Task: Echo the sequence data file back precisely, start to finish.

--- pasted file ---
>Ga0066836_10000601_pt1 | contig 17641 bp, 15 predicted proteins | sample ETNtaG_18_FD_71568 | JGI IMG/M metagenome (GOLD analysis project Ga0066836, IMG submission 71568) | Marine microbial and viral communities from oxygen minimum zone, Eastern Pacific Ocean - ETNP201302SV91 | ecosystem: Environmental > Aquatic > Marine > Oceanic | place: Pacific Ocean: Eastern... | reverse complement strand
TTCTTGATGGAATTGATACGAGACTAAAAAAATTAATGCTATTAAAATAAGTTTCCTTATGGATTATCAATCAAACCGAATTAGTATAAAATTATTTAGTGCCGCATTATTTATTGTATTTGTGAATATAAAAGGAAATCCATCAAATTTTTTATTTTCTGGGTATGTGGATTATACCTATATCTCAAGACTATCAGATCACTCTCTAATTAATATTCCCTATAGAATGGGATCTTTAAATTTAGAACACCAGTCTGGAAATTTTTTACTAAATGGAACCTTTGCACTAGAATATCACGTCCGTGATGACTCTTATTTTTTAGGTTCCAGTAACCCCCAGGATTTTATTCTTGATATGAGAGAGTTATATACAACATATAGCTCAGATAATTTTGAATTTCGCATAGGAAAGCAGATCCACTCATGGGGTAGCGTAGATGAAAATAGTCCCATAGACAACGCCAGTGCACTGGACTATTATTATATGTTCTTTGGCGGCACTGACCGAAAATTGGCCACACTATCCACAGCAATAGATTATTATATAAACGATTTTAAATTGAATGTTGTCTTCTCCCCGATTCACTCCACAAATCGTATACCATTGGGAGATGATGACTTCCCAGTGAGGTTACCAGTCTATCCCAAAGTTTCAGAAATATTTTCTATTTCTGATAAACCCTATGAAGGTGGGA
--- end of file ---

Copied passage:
>Ga0066836_10000601_pt1 | contig 17641 bp, 15 predicted proteins | sample ETNtaG_18_FD_71568 | JGI IMG/M metagenome (GOLD analysis project Ga0066836, IMG submission 71568) | Marine microbial and viral communities from oxygen minimum zone, Eastern Pacific Ocean - ETNP201302SV91 | ecosystem: Environmental > Aquatic > Marine > Oceanic | place: Pacific Ocean: Eastern... | reverse complement strand
TTCTTGATGGAATTGATACGAGACTAAAAAAATTAATGCTATTAAAATAAGTTTCCTTATGGATTATCAATCAAACCGAATTAGTATAAAATTATTTAGTGCCGCATTATTTATTGTATTTGTGAATATAAAAGGAAATCCATCAAATTTTTTATTTTCTGGGTATGTGGATTATACCTATATCTCAAGACTATCAGATCACTCTCTAATTAATATTCCCTATAGAATGGGATCTTTAAATTTAGAACACCAGTCTGGAAATTTTTTACTAAATGGAACCTTTGCACTAGAATATCACGTCCGTGATGACTCTTATTTTTTAGGTTCCAGTAACCCCCAGGATTTTATTCTTGATATGAGAGAGTTATATACAACATATAGCTCAGATAATTTTGAATTTCGCATAGGAAAGCAGATCCACTCATGGGGTAGCGTAGATGAAAATAGTCCCATAGACAACGCCAGTGCACTGGACTATTATTATATGTTCTTTGGCGGCACTGACCGAAAATTGGCCACACTATCCACAGCAATAGATTATTATATAAACGATTTTAAATTGAATGTTGTCTTCTCCCCGATTCACTCCACAAATCGTATACCATTGGGAGATGATGACTTCCCAGTGAGGTTACCAGTCTATCCCAAAGTTTCAGAAATATTTTCTATTTCTGATAAACCCTATGAAGGTGGGA